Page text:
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One Thing Your Craigslist Post Is Missing

April 9, 2018

This weekend I decided it was time to part with one of my close friends.


I met him almost two years ago, when he arrived at my station in California. I was very isolated from most other people because of the geography of the location. So you understand how nice it was to have someone by your side for hikes and random sunset adventures.


We've traveled all over the world together, been to the best concerts, and even though I've hurt him a few times, he never lets me down.


But it was unfortunately time for me to let him go.


So I put him up on Craigslist with a similar story to the one above, and priced him a little higher than the average sale price for a DJI drone.


As you can imagine, people already want him. Why? It can't be for the price. I just said it was higher than average. The only other explanation is the story.


People inherently learn best through narrative.


And when something has a relatable story attached to it, often times that can increase its value.

Don't know what I'm talking about? Here's a shorter example.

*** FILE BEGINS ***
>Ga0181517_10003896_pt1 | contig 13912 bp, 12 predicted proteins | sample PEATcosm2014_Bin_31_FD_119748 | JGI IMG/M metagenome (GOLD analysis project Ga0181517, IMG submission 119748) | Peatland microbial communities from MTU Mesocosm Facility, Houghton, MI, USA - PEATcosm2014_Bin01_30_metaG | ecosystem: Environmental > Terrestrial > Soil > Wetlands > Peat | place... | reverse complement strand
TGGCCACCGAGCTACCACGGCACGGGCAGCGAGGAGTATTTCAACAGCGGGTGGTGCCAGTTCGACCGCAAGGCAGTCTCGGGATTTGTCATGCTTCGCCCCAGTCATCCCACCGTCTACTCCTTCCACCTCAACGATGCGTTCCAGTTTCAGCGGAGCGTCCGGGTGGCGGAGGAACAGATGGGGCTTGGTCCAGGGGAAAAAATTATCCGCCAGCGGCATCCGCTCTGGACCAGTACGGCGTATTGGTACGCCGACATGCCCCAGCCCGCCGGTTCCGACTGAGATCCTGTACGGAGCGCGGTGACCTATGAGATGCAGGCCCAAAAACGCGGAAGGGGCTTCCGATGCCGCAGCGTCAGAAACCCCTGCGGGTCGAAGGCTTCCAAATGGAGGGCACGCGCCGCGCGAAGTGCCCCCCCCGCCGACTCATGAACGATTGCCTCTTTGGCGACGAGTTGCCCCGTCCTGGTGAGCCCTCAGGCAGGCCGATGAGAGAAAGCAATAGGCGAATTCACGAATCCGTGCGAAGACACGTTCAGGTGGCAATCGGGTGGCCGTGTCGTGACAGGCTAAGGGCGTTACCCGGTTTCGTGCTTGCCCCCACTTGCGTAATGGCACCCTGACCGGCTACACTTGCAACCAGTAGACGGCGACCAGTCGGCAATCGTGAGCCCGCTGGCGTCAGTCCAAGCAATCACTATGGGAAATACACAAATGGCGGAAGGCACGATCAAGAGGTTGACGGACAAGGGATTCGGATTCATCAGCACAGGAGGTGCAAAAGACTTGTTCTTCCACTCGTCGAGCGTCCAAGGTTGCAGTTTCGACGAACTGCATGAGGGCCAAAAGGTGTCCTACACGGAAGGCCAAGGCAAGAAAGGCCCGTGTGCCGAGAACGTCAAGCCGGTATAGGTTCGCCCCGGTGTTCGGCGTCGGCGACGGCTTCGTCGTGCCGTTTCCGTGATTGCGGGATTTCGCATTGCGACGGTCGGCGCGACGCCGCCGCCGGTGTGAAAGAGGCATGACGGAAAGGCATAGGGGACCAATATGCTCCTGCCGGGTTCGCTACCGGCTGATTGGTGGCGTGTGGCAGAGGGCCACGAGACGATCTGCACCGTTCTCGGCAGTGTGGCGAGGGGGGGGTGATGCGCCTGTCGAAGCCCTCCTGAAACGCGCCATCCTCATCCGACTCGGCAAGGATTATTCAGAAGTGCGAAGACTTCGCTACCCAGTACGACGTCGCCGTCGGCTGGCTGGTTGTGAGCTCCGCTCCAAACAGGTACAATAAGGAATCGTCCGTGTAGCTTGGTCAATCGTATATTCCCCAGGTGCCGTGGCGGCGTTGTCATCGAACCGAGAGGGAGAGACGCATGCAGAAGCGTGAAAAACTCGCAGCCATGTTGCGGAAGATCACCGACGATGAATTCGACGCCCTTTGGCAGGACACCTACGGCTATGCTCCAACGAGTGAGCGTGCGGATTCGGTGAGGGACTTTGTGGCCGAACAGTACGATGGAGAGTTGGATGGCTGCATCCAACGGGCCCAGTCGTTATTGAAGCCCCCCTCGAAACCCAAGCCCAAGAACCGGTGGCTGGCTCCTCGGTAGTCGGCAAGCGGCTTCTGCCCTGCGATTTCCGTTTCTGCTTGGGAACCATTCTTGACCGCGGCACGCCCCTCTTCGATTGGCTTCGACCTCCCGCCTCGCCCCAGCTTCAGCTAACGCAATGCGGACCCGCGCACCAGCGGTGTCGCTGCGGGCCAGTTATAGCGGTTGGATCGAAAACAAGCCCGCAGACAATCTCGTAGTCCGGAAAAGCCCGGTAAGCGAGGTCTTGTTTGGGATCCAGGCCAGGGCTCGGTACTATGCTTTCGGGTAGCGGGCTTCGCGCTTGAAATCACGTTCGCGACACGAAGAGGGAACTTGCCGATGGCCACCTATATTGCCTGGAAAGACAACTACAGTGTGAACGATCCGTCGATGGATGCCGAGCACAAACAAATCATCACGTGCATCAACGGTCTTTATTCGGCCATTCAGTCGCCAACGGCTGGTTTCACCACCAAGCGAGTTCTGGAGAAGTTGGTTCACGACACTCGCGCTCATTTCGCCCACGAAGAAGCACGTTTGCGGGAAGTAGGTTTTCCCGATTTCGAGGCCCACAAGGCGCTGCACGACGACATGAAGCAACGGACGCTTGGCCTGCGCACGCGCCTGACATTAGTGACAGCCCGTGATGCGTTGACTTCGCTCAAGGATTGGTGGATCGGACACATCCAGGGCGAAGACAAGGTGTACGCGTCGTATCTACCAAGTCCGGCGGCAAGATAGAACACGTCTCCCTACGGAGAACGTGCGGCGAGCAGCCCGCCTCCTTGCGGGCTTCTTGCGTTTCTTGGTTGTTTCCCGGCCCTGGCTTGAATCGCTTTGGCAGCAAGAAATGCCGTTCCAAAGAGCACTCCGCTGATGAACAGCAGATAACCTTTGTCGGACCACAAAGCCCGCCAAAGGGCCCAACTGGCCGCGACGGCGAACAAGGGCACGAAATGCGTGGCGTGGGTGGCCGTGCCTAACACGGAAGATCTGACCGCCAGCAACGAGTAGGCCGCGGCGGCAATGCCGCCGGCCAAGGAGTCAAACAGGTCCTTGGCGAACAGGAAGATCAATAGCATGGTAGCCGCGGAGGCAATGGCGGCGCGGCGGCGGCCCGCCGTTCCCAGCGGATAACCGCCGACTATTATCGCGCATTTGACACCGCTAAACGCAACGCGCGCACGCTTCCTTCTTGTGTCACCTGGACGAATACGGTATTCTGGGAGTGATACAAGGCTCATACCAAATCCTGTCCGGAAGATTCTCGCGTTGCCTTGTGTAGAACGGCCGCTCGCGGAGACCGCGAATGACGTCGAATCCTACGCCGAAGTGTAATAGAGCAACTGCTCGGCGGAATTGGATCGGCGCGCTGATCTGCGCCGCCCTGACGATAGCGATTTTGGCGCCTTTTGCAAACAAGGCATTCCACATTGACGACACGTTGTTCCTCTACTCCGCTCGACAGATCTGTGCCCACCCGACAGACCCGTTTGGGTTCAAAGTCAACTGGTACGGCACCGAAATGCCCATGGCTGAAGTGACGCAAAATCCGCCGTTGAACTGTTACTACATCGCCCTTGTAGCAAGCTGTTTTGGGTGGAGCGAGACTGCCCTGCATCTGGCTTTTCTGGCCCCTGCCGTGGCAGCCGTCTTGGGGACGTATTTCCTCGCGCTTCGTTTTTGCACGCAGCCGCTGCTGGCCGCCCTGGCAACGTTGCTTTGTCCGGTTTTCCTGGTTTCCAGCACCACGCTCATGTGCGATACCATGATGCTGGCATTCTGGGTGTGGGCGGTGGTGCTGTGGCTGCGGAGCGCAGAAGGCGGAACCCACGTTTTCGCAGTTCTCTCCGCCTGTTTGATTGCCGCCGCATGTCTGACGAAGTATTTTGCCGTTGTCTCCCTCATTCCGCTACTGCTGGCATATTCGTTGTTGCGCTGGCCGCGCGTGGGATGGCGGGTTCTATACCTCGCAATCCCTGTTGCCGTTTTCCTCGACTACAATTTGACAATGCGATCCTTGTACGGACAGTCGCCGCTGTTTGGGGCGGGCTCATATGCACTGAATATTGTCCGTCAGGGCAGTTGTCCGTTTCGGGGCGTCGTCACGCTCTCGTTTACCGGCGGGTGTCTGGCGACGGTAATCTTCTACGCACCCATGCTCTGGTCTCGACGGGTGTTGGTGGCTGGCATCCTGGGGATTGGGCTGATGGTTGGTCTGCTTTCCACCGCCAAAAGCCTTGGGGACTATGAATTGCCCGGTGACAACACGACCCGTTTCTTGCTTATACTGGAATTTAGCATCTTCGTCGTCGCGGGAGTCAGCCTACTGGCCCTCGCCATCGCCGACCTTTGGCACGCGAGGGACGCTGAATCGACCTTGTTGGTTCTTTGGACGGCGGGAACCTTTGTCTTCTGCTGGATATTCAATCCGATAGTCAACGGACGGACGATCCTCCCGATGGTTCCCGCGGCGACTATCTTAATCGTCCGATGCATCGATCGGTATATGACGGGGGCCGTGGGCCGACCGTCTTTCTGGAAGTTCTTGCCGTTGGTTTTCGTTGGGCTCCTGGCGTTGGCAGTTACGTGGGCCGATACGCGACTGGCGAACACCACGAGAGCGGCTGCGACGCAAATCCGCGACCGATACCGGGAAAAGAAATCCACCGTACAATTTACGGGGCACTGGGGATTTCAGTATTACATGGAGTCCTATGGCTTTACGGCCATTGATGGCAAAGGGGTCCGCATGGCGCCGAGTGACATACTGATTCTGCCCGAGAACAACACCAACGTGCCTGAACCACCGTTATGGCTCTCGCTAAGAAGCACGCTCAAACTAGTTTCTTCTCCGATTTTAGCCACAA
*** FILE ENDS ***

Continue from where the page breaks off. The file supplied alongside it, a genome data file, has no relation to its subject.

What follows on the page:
Would you buy an old ass ink pen if I said it cost $500? Hell no, you wouldn't.


What if I told you that it was used to sign the Declaration of Independence? Then it might be worth more than $500 because of the story behind it. 


The story you attach to the items you're trying to sell doesn't need to be as grand as being involved in our nation's independence, however...


Anything relatable to your customer can make whatever you're selling

valued a little more than what the item is actually worth.


When I sold my first camera, the LUMIX GH4, I mentioned some of the stages it had been on, and how many amazing music artists have looked through that same lens that you could potentially shoot with yourself.


Photo of me, my GH4, The Chainsmokers...and some random guy in the middle


That was enough for me to sell it for way above the market value of that camera. People like to know that the product they are getting, although used, is special.


It wouldn't hurt to include photos like the one above, instead of those boring "I shot this on bathroom tile for the white background" photos.


This isn't a free pass to double the price of your item (unless it's got a really good story). Nor is it a guarantee that your item can sell for more.


No one cares that your physics textbook stayed up with you for all those late nights in college. You're only going to get $1 back for that $300 textbook.


Think of what you would find interesting if you heard the backstory behind something you're trying to sell, and lead off that Craigslist description with the opening to a story.


Don't just list all the specs and figures. Convince the buyer that this item is used, and that's the reason why they're going to love it more than when it was new.

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